No, almost all standard AC to DC converters do not automatically limit and maintain their output current to the maximum current spec. The max current level specified in their respective datasheets is the most current a power supply is designed to support without exceeding its capabilities. They don’t have intelligence to maintain a max current, which would require linearly scaling back the output voltage to do so.
Instead, they employ protection mechanisms which will typically entail one of two methods:
Crowbar mode: The supply cuts off the output voltage until its input power is cycled (turned off and on again)
Hiccup mode: The supply repeatedly turns off and (briefly) on again until the overcurrent condition is no longer present
Therefore, whenever the supply sees a load significantly greater than its maximum rated load for more than a very short period, it will disrupt current flow by either turning off completely or by pulsing on and off repeatedly.
However, if you plan on connecting the output of your supply to two USB connectors, with the intention of powering one or two devices via USB cables, there are further considerations. Specifically, USB standards define how a device which is capable of drawing power via its USB input connector will behave. According to the USB specification, before it can draw more than 100mA, it must interrogate the nature of the USB power source.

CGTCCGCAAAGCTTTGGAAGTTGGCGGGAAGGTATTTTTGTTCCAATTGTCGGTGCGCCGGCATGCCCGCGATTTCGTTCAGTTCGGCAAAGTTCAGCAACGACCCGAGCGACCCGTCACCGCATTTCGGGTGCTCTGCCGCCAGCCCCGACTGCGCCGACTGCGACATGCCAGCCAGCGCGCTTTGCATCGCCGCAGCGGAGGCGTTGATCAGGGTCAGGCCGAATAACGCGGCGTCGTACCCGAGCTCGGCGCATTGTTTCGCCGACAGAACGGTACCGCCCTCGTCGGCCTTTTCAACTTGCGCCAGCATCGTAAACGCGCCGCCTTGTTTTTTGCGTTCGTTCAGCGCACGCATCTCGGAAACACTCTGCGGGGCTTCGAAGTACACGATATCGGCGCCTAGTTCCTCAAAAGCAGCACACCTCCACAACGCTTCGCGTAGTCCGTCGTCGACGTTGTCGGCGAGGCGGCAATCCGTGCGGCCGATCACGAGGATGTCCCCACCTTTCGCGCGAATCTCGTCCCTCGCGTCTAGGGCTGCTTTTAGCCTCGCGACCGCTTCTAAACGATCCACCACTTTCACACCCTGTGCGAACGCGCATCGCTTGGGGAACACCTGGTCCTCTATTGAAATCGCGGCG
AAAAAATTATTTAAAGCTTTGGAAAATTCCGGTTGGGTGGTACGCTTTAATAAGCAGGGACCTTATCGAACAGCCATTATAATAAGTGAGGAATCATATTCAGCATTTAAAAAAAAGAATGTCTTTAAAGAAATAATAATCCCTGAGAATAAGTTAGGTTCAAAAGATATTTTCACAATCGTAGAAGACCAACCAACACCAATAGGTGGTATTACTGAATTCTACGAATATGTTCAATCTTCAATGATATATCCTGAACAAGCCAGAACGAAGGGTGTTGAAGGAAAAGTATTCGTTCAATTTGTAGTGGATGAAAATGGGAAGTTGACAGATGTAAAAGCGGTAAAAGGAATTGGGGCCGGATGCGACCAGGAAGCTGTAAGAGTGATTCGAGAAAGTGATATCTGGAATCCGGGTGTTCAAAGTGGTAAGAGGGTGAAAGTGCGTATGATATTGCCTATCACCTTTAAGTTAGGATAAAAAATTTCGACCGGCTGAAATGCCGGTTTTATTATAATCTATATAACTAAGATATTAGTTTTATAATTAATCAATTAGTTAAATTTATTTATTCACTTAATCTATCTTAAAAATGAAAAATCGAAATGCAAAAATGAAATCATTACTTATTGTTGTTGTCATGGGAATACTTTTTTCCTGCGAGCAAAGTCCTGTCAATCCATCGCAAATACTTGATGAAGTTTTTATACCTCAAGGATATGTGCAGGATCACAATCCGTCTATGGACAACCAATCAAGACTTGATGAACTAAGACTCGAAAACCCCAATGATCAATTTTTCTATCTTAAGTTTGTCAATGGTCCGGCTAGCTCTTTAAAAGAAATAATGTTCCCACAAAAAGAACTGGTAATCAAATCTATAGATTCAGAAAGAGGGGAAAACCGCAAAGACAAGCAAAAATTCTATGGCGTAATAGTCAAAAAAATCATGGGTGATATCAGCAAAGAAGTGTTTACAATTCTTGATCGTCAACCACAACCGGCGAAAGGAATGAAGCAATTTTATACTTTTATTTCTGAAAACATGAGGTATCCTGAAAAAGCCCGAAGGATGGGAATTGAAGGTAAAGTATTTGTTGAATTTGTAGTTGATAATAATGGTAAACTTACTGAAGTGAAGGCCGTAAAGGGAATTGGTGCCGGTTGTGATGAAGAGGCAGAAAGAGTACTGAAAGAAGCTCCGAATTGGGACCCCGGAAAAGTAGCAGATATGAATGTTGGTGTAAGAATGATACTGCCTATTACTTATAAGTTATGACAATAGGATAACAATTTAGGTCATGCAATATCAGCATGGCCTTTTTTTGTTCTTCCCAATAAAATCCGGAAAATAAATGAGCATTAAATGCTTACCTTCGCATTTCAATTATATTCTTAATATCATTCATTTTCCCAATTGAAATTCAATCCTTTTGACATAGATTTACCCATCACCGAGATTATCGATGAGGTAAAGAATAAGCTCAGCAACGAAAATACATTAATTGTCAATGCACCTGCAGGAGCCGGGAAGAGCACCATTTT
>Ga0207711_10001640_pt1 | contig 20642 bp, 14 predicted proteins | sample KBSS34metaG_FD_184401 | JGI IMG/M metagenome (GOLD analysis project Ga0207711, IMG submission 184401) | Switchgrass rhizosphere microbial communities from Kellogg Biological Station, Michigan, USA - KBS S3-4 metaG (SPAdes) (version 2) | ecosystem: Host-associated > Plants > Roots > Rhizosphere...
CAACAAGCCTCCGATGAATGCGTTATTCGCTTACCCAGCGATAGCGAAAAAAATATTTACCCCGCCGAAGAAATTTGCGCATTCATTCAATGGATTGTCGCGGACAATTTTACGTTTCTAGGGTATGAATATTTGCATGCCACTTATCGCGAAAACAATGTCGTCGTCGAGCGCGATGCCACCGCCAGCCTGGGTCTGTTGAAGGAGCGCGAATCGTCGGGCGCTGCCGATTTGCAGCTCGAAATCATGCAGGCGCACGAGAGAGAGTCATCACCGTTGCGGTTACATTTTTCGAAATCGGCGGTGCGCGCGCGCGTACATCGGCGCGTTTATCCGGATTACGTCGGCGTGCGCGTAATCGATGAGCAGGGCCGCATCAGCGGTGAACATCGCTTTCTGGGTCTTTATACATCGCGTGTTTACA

If the power supply simply leaves D+ and D- disconnected, then a properly designed USB-powered device will only draw 500mA (or 900mA for some USB3.0 devices) regardless of how much current the supply is capable of supplying. According to USB specification “BC1.2”, if the power supply is designed with D+ and D- shorted together, then a USB-powered device will detect this when plugged in and it will be allowed (by BC1.2 specification) to draw up to 1.5A from the port.
Now applying this to your application, if you don’t short D+ and D- together, USB devices would automatically limit their current draw to 500mA from either port, so that should work, as the total draw would not exceed your 2A limit. However, even when only one device was plugged in, that device could still only draw up to 500mA.
To draw more than 500mA from either port, you would have to implement BC1.2 and short D+ and D-, which would then allow for up to 1.5A to be drawn on that port. So, if you shorted D+ and D- on one of the two ports, and left them open on the other, you could allow one device to draw up to 1.5A and the other to draw up to 500mA, which would keep the total power draw at, or below your maximum of 2A.